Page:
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Wednesday, June 08, 2011

The "Myth" of Repressed Memory

I was perusing the Skeptical Inquirer the other day, where it reported on Elizabeth Loftus' having received an award for defending her work on the creation of false memories. I took the occasion to write the following to the editor:

I was reading your coverage of Elizabeth Loftus's recent award for demonstrating the malleability of memory. She certainly deserves recognition for the courage with which she defended her findings and testified to their relevance in many legal cases.

That said, it's problematic that so many skeptics seem willing only to acknowledge the alterability of memory in the direction of its artificial creation, and not its intentional suppression.

For several years I remembered the following: at age 12 I became curious about my family's past, so my mother showed me where some old documents were. One of these was my father's curriculum vitae. Suddenly, midway through reading it, I said loudly, "Why are you wasting your time looking at all these stupid old papers? You have more important things to do with your time!" I hastily put them away and left the room. Even as I did so, I realized my behavior was strange, but I didn't look back.

When I was seventeen, my mother told me something I hadn't known: she'd had another husband before my father, named Harold Diamond. Almost immediately I felt that something seemed familiar about that surname, but I couldn't place it. Within a few years, the whole name also seemed familiar, but I still didn't know why. Finally, while again pondering it, I saw the printed words in my mind's eye: "Married Alma Diamond in 1951." And immediately remembered where I'd seen them: in my father's c.v.! Now I recalled the split second that had been missing before: seeing that sentence and immediately averting my eyes and chiding myself on "wasting my time." A little later I visited my mother and asked to look at the c.v. again. There the sentence was, just as I remembered.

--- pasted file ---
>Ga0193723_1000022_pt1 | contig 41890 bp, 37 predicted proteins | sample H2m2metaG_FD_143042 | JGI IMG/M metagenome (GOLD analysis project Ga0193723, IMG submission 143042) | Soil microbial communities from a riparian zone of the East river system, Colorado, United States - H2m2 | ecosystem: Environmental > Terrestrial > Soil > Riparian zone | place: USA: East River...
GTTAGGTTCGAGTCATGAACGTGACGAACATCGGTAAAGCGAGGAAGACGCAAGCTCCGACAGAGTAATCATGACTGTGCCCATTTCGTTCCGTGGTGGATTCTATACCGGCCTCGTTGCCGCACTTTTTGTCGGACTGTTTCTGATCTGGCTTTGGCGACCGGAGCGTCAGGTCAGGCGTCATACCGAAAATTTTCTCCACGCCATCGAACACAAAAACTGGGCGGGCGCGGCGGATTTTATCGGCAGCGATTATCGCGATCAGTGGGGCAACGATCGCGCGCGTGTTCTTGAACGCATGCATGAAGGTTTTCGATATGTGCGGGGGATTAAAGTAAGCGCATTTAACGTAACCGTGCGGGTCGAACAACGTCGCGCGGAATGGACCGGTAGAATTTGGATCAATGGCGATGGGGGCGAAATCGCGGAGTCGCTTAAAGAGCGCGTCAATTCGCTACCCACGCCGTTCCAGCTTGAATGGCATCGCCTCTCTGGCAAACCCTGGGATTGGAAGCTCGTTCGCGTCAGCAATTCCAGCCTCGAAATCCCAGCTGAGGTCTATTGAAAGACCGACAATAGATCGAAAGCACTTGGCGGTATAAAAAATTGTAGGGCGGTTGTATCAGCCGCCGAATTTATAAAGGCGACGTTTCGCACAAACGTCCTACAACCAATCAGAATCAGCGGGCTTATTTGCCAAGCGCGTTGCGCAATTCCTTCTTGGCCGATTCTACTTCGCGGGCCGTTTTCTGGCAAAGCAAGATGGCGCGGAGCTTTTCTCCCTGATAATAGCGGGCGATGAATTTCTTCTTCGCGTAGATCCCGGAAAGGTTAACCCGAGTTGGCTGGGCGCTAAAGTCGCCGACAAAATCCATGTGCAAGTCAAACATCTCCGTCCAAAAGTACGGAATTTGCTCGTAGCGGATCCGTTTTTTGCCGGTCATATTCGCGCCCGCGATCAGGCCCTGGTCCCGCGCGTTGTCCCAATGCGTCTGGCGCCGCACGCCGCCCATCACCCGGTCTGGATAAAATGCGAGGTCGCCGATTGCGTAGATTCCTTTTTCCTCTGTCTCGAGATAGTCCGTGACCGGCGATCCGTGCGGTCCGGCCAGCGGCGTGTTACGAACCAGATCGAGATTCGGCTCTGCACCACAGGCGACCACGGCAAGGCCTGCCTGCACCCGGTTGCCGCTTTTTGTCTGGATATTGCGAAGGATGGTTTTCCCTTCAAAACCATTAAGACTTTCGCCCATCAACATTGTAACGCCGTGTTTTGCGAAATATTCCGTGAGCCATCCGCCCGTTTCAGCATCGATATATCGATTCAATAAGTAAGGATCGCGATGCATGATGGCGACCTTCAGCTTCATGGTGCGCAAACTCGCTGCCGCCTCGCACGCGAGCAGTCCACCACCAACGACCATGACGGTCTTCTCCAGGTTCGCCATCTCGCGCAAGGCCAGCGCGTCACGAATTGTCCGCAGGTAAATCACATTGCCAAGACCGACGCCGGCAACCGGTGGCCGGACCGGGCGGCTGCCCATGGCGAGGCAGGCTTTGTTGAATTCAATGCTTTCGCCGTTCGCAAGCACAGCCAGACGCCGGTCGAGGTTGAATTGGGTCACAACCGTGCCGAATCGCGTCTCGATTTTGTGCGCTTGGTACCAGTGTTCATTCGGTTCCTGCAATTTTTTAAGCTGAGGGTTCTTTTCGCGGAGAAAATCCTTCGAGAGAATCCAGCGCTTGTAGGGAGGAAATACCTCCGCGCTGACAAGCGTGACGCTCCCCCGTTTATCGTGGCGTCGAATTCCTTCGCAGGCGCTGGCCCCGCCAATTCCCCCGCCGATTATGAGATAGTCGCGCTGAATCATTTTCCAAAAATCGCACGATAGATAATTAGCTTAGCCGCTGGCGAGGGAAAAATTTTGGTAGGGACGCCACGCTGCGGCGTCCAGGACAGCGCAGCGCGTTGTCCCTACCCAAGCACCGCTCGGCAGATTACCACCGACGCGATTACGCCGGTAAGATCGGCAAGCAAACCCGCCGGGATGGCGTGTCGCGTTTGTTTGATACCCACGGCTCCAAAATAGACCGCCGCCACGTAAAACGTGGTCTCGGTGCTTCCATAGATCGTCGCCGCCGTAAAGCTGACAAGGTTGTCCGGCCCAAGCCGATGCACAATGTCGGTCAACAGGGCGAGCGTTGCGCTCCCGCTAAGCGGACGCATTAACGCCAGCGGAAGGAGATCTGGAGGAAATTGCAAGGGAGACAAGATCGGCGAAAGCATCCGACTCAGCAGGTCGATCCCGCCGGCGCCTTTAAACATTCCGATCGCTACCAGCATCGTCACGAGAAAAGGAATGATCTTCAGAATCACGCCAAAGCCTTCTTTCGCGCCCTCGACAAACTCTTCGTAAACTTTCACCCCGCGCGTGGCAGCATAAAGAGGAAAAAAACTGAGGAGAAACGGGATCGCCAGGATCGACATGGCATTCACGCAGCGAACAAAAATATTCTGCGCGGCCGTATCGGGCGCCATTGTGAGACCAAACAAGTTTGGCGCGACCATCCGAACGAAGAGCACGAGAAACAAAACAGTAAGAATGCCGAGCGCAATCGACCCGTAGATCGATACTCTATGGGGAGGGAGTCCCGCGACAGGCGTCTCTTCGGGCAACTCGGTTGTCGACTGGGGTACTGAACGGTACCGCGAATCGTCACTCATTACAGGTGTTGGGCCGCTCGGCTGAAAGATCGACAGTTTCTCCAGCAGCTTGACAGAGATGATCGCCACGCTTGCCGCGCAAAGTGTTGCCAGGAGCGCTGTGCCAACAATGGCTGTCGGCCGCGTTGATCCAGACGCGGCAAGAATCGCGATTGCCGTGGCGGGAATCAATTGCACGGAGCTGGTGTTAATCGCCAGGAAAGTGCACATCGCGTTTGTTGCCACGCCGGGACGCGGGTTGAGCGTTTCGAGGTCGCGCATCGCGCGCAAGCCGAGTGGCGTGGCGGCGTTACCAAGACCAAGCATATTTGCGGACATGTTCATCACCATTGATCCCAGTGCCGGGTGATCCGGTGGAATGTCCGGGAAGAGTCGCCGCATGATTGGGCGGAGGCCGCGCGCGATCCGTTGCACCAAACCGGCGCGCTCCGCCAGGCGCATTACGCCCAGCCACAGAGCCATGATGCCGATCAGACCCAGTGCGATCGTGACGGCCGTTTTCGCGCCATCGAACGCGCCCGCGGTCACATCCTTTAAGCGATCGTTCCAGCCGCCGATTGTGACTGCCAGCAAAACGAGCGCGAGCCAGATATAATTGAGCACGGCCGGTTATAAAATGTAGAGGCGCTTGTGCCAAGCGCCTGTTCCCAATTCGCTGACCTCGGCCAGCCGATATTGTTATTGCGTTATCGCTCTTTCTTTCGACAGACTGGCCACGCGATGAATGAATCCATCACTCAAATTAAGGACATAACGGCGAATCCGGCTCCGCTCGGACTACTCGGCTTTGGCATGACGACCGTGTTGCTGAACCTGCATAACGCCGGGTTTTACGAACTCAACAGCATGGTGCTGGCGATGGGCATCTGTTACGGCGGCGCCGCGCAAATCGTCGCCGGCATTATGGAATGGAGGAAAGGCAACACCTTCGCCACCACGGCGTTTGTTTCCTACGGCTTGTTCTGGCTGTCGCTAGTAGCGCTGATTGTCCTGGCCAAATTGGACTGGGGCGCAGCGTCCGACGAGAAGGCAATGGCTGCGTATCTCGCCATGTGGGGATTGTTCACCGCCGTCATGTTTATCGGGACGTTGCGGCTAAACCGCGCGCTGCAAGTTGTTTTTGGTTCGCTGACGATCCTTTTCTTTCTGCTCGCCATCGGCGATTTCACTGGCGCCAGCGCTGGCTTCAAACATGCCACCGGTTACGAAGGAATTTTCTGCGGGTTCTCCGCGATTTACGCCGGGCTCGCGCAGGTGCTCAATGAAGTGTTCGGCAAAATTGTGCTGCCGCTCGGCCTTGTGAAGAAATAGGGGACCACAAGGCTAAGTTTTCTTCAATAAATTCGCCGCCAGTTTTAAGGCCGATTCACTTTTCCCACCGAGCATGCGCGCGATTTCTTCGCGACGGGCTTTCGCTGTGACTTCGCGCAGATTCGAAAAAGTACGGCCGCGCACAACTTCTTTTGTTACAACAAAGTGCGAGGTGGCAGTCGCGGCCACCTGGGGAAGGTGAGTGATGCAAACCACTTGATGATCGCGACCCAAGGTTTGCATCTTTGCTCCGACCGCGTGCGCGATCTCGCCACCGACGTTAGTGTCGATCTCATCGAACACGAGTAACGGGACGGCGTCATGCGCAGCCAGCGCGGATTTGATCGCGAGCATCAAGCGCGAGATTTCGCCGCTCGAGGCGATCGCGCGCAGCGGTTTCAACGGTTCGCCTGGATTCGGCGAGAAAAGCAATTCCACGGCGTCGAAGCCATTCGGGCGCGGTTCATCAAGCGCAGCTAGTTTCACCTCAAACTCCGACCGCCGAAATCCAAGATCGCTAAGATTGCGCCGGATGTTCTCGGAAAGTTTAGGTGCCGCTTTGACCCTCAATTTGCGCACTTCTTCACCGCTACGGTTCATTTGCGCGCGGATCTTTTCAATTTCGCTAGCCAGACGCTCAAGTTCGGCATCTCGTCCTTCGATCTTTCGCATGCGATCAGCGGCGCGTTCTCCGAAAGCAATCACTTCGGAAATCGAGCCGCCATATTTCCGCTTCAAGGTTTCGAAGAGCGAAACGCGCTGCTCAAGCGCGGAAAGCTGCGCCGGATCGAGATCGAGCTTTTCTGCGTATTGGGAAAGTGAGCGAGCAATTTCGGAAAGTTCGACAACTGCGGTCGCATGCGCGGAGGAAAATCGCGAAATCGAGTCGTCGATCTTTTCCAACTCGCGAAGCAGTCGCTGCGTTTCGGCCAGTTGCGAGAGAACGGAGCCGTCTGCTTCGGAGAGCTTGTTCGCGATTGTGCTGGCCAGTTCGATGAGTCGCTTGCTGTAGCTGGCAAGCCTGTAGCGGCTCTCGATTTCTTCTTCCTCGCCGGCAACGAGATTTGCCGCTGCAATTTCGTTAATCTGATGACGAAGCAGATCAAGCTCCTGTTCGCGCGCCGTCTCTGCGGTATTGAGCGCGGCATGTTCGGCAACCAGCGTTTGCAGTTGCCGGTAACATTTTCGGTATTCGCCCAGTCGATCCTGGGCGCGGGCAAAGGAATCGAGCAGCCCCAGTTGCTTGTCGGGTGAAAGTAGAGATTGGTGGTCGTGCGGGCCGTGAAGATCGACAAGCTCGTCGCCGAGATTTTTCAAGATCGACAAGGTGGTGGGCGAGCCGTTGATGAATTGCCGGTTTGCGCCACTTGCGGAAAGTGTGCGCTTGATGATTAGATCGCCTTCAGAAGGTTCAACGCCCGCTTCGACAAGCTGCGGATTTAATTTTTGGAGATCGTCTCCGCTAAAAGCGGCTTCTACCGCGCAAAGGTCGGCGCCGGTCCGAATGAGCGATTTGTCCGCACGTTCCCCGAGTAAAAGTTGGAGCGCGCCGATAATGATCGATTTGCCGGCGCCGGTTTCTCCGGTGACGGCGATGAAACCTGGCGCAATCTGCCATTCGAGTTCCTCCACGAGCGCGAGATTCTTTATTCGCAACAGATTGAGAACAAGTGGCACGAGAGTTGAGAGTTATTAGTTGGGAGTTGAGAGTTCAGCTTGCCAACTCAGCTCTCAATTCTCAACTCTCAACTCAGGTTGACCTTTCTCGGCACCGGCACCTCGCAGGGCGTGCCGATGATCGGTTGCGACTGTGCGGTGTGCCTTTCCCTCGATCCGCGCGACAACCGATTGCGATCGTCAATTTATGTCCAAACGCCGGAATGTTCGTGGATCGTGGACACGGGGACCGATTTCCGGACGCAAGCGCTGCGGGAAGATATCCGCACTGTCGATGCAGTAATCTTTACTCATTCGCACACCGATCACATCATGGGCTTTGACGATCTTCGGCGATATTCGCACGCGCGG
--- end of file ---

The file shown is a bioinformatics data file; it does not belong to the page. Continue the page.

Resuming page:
My brother, similarly, has over the years recalled several incidents he'd forgotten, clearly not because they were insignificant but because of how significant, in a disturbing way, they were. (He recently wrote about one of these on his blog.) To the best of my knowledge all of his repressed memories, like mine, were recovered without the use of hypnosis, and in at least one case his memory, like mine, received some independent verification.

Can I, in a scientifically rigorous sense, prove that the above is a true account of the history of my memory? Probably not, since life isn't a controlled experiment. I can only attest — and will solemnly affirm, on a stack of Skeptical Inquirers if you like — that had anyone asked me, between the ages of 12 and 17, whether my parents had previously been married, I would have answered in all sincerity, "No, not to my knowledge." And there is, after all, no reason to regard this as any less plausible, a priori, than the creation of false memories. It's just harder, for practical and ethical reasons, to demonstrate in a laboratory.

Now, there may be some specialist sense in which these memories don't meet some technical definition of "repression." But I'm pretty darn sure they are exactly what the average person in the street thinks of when te hears that phrase. So to have a book titled The Myth of Repressed Memory, without the author even making some sort of cavil about it when giving speeches or interviews, is very problematic. When the term "myth" is being applied to something that millions of people have firsthand experience with, I suspect the effect is not so much to discredit false memories, as to discredit the skeptics who are trying to make people aware of this issue.
Years ago the Skeptical Inquirer bore this cover line: "Hypnosis Is Not a Truth Serum." This is quite true and of great importance where abuse allegations are concerned. But from this factual statement, to baselessly calling repressed memories a "myth," is a huge leap of logic — one which consistent skeptics will refrain from.

2 comments:

Anonymous said...

I have had this happen myself. Once I recall the thing, I usually cannot get it out of my head, and I try my hardest to forget about it -- to return to my previous state of blissful ignorance.

stripey7 said...

But did you actually succeed in forgetting? If so, that's repression. Otherwise, it's only wishing for repression. On principle I'd rather not forget, even if the truth is unpleasant. But it was more than I could handle at age 12.